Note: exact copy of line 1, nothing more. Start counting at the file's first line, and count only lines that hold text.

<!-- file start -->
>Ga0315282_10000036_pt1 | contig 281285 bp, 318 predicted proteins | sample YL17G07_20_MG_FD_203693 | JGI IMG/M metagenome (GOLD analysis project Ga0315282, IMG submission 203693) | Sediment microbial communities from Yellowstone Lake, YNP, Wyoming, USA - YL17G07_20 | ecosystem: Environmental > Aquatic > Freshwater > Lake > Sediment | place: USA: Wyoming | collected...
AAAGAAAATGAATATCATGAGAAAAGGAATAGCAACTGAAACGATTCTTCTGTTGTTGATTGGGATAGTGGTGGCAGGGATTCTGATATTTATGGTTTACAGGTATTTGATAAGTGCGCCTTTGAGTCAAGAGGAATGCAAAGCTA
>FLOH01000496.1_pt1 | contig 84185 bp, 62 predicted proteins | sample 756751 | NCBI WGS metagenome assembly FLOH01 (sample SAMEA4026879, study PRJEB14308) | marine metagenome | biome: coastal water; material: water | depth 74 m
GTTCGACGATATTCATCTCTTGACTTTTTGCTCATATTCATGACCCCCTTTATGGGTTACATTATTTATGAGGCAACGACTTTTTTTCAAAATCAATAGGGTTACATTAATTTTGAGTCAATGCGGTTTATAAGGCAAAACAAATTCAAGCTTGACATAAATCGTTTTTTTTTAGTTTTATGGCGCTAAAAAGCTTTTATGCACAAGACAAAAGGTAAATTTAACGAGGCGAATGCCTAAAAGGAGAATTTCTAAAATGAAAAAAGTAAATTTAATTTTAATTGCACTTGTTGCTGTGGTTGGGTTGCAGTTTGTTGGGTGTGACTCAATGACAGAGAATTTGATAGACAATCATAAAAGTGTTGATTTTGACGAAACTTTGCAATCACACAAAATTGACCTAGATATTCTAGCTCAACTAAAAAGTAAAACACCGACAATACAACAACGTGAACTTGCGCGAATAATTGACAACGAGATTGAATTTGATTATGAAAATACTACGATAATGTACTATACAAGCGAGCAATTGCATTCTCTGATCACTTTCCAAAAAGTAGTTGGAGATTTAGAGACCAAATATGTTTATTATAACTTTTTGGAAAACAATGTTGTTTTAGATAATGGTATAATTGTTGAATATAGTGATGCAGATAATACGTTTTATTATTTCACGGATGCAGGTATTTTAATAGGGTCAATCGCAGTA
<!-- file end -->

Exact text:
>Ga0315282_10000036_pt1 | contig 281285 bp, 318 predicted proteins | sample YL17G07_20_MG_FD_203693 | JGI IMG/M metagenome (GOLD analysis project Ga0315282, IMG submission 203693) | Sediment microbial communities from Yellowstone Lake, YNP, Wyoming, USA - YL17G07_20 | ecosystem: Environmental > Aquatic > Freshwater > Lake > Sediment | place: USA: Wyoming | collected...